The Greek Civil War began in 1946 between the Democratic Army of Greece (DSE), the military wing of the Communist Party of Greece (KKE), backed by Yugoslavia, Bulgaria and Albania, and Hellenic Army, backed by the United States and Great Britain under then-President Harry Truman.
The Civil War period began after the end of the Nazi occupation period from 1941 to 1944 in World War II, where the US-backed Greek state was funded by the Marshall Plan, with the state joining NATO in 1952.
The DSE was defeated due to a lack of support from the Soviet Union, creating a major split between then USSR general secretary Joseph Stalin and former Yugoslav president Josip Broz Tito, where the former had agreed not to back Communists in Western Europe under the Percentages Agreement 1944, which divided Eastern European countries under Soviet influence and led to the Warsaw Pact in 1955 as a reaction to NATO.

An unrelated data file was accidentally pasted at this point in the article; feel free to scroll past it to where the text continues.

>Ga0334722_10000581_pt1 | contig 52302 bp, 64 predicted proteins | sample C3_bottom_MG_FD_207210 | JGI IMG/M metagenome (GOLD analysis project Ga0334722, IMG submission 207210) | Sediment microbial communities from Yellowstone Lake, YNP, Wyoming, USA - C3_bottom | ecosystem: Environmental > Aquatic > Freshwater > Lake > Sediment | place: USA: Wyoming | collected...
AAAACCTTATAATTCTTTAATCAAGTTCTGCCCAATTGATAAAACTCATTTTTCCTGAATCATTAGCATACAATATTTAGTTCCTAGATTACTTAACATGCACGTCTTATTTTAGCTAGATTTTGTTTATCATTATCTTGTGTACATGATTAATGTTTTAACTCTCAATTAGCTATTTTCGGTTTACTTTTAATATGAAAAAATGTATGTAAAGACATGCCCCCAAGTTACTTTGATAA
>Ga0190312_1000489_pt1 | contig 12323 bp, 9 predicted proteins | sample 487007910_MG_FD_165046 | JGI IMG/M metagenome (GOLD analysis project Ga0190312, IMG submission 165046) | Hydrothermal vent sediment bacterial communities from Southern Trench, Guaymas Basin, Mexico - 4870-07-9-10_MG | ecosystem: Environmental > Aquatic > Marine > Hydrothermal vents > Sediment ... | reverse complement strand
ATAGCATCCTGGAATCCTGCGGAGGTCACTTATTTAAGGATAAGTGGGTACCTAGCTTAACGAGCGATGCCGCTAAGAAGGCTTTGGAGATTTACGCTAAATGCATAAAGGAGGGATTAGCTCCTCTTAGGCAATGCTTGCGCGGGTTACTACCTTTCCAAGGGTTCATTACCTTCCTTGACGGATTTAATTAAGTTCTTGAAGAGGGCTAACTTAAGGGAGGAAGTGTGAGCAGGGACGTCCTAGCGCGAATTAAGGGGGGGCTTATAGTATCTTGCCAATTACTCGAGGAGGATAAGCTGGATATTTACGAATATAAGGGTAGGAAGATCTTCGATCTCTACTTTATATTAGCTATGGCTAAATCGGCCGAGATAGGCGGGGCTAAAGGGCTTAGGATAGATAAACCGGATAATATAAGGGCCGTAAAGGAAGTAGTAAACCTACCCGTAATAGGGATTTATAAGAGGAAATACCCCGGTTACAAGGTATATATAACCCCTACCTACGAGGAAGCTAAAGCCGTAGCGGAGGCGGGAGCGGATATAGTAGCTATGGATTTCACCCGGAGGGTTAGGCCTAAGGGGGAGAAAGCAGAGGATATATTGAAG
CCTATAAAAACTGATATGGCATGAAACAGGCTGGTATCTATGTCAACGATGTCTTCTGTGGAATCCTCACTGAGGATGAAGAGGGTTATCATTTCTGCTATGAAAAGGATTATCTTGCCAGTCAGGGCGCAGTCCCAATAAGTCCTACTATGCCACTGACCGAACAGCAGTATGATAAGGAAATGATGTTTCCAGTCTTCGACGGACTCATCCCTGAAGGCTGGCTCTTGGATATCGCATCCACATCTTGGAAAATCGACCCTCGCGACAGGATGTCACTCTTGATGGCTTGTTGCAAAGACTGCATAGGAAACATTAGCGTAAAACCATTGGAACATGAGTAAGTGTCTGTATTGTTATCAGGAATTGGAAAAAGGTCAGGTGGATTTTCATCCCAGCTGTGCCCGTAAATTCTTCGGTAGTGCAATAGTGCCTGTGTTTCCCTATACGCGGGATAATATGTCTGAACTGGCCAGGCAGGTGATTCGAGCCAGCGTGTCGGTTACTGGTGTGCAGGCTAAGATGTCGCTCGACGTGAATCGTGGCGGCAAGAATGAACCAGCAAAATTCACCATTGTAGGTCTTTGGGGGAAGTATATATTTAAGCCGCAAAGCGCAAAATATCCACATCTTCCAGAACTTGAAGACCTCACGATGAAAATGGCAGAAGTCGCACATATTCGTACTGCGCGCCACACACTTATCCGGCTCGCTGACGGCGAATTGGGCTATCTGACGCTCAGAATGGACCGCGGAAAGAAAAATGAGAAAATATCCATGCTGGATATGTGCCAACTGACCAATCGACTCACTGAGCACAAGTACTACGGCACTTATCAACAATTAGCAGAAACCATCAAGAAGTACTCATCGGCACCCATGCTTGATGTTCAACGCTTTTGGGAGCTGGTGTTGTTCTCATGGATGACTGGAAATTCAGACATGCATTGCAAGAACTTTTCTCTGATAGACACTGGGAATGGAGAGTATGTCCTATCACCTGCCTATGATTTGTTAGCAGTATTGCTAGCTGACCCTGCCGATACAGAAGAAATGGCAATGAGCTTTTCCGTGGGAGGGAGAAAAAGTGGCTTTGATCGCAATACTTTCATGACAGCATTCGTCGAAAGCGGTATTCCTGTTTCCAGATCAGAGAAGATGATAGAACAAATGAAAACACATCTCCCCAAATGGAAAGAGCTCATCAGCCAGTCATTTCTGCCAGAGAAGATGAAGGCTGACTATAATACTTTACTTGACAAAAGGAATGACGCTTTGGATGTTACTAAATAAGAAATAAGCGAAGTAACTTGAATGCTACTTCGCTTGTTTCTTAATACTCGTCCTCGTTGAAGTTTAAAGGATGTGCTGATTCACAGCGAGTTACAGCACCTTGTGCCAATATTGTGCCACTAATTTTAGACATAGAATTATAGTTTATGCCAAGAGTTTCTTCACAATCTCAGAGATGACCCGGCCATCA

During the fighting, with both sides enduring a bitter struggle, ordinary Greeks were subject to a campaign of torture, indoctrination and hard labour on Makronissos island, a black site political prisoners, regardless of political affiliation, due to the Hellenic government’s crackdown on left-wing movements across the country.
Makronissos: The Blueprint for Political Oppressions
Kostis Karpozilos, historian and director of the Contemporary Social History Archives (ASKI), discussed the legacy of Makronissos as an instrument of state oppression, as well as his organisation’s role…